“The Shattered Tree” by Charles Todd reunites nurse Bess Crawford with Capt. Barkley, an old acquaintance from a previous book. As with all their books the riveting mystery is combined with facts surrounding World War I. It is almost as if the Great War has become a secondary character within the plots. Readers will enjoy learning and comparing what happened during the World War to the modern warfare of today.
In this story, Bess does not have the support groups of the past: Her parents, her landlady, and for the most part Simon only make a cameo appearance. Not only must she work with different characters but she is also placed in a different environment — Paris, France. Having to find a new support group she befriends a Nun, a fellow nurse in Rouen France, a major recuperating in the same hospital, and the Captain, an American fighting with the Canadians who is in France searching for deserters. What makes their interaction enjoyable is that she uses these people for support while questioning their trustworthiness and motives.
The plot begins with Bess treating a wounded officer. He is not British, but is considered French until in a moment of anger shouts at her in German. Her superior, Matron, suggests that the soldier must be from Alsace-Lorraine, a province in the west where the tenuous border between France and Germany has continually shifted through history, and now is in German hands. Bess is unsure of his loyalties and wonders if he could be a spy. Unable to do anything because he has been sent back to Paris she leaves her suspicions simmer. That is until she is wounded by a sniper and finds herself recuperating in Paris. It is here she decides to investigate and uncover the truth about his loyalties.
“Nurses at the front were in danger because snipers see a target and just shoot,” the Todds said. “For years after World War I it was bad luck to light three cigarettes off the same match. If someone was in the trenches, the Germans would watch the first one flare, the second one flare, and then would be ready to shoot when the third one flared.”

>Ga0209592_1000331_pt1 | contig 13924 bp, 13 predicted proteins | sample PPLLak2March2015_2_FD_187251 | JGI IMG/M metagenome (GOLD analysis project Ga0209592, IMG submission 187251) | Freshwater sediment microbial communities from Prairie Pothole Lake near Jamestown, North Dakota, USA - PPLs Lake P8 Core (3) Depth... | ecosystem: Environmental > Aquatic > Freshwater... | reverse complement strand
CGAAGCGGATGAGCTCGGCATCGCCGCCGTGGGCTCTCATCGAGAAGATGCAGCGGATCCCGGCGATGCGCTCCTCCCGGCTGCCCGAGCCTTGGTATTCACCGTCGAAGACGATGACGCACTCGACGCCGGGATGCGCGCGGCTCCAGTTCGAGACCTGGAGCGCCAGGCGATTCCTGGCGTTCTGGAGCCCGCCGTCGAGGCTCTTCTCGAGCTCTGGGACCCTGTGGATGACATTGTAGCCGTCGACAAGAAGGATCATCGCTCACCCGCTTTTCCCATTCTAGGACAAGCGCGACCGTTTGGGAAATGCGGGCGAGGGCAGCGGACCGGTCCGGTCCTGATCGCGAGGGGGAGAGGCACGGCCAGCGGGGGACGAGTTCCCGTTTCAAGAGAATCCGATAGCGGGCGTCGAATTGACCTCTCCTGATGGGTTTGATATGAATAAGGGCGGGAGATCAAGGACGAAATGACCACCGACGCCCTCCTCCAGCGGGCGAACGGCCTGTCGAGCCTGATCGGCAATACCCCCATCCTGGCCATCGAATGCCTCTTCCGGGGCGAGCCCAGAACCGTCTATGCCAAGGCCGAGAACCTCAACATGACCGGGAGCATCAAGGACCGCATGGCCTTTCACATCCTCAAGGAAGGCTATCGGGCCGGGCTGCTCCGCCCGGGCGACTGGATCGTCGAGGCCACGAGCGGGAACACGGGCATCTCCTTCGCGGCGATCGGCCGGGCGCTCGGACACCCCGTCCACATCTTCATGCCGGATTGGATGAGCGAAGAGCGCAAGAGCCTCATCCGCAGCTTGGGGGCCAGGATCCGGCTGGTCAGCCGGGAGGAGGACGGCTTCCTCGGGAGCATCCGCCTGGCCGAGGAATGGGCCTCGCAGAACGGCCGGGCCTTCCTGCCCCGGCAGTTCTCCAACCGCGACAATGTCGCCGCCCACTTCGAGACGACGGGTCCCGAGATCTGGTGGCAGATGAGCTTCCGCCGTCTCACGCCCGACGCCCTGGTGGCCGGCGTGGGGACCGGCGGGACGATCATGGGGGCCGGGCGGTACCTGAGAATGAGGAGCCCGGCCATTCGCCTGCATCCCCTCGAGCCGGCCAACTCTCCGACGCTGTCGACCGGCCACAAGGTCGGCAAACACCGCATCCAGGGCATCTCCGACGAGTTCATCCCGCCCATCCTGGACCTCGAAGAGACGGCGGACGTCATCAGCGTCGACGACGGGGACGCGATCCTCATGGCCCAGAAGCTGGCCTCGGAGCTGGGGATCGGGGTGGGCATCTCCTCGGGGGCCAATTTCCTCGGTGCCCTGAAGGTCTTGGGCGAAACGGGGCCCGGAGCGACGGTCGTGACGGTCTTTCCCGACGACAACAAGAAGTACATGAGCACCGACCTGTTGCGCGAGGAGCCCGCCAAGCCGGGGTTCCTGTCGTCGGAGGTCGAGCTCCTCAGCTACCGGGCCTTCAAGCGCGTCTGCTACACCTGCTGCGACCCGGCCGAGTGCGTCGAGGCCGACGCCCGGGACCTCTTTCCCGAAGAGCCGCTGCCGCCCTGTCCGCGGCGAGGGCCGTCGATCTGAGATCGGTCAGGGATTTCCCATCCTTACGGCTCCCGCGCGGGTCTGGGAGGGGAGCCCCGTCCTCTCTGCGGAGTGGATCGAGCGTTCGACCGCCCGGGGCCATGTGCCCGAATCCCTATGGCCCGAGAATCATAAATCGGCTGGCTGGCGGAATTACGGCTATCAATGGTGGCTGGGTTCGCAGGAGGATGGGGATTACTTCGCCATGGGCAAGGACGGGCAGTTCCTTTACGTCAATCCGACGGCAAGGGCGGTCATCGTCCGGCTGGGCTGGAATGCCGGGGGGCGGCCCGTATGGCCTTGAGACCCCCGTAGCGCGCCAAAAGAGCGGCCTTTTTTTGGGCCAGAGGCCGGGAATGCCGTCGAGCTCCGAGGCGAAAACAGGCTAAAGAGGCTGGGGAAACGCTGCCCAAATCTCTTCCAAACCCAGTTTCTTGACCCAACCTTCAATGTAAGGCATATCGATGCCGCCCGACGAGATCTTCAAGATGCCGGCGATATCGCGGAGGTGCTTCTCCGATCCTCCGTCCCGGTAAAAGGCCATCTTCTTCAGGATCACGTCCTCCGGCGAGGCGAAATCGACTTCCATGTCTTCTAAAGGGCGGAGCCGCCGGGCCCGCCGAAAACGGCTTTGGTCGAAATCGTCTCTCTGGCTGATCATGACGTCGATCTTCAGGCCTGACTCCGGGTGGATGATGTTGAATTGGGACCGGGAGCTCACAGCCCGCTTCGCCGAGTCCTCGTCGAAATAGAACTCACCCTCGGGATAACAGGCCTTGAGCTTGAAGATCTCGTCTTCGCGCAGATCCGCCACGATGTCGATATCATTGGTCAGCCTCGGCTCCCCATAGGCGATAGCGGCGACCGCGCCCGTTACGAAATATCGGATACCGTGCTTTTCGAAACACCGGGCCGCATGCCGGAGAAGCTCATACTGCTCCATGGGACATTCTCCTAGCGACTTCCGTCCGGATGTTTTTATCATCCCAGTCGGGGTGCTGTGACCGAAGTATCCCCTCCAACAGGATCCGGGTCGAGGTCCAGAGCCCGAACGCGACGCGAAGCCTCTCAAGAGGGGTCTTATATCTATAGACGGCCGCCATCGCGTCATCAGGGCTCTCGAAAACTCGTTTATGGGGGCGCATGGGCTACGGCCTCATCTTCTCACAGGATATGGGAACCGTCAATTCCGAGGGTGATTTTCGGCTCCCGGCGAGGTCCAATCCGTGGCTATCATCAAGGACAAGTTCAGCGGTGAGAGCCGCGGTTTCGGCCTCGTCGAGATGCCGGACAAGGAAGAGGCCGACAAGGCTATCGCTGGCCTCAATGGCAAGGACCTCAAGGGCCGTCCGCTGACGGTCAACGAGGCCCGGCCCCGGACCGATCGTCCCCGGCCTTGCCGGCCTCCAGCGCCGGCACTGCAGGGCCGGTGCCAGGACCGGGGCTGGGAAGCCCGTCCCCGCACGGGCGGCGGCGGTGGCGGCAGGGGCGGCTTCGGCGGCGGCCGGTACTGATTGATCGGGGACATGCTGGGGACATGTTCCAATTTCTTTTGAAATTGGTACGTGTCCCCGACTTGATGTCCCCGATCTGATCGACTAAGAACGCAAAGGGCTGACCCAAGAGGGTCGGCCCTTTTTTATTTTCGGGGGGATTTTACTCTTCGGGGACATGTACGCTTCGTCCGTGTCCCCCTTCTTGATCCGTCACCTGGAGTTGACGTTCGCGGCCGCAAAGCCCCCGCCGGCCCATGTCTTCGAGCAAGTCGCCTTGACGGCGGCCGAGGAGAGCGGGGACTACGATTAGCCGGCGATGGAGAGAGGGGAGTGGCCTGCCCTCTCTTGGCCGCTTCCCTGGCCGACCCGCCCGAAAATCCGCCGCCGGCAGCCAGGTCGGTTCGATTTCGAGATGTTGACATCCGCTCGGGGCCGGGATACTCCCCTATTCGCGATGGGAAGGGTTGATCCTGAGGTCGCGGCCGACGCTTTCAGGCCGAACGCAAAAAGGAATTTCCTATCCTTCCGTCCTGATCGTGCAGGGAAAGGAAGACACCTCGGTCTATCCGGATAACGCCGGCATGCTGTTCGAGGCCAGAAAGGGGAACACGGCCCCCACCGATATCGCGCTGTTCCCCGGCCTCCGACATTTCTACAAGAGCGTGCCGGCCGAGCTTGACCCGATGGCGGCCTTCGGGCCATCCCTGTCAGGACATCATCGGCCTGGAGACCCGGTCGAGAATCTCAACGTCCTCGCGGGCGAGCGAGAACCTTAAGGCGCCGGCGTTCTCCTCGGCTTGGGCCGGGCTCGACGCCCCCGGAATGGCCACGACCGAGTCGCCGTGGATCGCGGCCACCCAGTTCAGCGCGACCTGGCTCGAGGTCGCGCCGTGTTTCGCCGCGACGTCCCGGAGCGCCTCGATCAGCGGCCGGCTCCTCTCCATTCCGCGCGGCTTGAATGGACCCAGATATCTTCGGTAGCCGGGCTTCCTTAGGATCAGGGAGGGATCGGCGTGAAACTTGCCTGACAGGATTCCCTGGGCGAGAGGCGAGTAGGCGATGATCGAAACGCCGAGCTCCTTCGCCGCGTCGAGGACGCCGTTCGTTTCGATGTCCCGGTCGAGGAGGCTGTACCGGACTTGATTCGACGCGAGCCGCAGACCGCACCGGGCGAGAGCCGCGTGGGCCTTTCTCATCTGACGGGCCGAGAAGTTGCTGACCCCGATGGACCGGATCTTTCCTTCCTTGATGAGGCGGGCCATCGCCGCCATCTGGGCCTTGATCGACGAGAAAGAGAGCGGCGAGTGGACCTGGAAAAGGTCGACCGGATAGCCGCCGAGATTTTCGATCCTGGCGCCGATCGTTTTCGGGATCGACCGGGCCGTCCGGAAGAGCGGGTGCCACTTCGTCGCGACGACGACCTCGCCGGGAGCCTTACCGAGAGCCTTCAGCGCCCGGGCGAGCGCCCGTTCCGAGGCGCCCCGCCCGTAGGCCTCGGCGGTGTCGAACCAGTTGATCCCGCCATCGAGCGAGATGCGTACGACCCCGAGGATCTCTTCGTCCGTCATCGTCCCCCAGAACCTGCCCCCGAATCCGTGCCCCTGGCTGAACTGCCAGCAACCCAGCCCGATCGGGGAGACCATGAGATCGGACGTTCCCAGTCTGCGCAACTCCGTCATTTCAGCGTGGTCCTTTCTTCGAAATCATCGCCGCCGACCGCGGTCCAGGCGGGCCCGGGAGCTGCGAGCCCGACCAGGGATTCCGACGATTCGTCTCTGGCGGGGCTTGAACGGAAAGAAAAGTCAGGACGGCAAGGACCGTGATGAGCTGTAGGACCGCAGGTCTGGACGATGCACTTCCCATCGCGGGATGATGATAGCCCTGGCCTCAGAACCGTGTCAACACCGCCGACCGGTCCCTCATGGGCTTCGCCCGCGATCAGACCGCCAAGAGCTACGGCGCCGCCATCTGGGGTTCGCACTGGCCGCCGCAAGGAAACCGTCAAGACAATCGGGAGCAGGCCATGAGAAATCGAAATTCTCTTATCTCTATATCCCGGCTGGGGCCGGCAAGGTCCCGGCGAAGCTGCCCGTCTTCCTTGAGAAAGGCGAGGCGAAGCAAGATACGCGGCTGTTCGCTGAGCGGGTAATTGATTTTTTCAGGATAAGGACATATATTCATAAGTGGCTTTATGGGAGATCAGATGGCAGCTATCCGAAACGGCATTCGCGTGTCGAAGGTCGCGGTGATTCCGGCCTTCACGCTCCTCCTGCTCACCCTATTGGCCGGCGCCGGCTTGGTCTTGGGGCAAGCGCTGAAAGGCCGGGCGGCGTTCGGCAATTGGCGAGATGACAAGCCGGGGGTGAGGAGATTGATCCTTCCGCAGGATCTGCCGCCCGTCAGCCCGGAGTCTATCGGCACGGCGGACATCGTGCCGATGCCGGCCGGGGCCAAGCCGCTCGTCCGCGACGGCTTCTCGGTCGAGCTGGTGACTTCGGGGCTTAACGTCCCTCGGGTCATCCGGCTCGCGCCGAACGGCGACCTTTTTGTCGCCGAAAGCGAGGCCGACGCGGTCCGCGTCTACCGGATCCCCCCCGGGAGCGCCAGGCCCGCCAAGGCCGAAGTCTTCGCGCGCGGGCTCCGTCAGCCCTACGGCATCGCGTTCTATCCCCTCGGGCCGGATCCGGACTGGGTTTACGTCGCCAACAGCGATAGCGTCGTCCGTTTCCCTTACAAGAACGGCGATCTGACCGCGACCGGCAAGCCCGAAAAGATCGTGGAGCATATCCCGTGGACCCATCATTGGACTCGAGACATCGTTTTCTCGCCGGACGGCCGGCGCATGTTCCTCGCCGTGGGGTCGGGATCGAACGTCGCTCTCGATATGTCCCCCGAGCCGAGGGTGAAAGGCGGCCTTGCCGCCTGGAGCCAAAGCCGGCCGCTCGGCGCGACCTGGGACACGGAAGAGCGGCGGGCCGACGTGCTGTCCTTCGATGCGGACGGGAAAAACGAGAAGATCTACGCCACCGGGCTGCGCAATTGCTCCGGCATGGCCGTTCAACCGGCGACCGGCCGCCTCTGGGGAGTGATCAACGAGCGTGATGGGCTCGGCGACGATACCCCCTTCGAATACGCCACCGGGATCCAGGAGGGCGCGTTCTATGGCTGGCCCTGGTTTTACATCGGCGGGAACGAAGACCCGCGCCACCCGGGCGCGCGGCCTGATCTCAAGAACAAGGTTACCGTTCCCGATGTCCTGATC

Always interesting is how the authors (Charles Todd writes with his mother, Caroline) incorporate the time period into their story. People today forget how the civilian populations during World War I became a part of the war effort including having to make sacrifices. They had to deal with shortages of eggs, flour, butter, and gas. These rations also affected the way coffee was made, so many chose wine instead. A quote from the book hammers the point home, “Instead of a clear-cut victory, I thought we were all going to be starved into submission.”
What is always captivating is for readers to compare and contrast the war attitudes then and today. Although it’s the 100th anniversary of World War I the outlook of those fighting have not changed, finding camaraderie with their fellow soldiers. A powerful quote, “They had struggled to rescue the wounded who had fallen out of reach in No Man’s Land…And still they wanted to go back. They could not betray the men who were still out there, dying in their place. It wasn’t courage or heroism, it was a strong sense of duty to men they were closer to than brothers or parents or wives. A comradeship of shared fear and blood and determination.”
The Todds wrote this to explain, “We wanted to point out what they were going through. They could understand each other because of the common ground.”
“The Shattered Tree” is a very plot driven story. The characters enhanced the story but were more like tools for getting across the horrific nature of war. Through the gripping mystery readers will understand how loyalties were questioned, and the hardships faced by those having to endure World War I.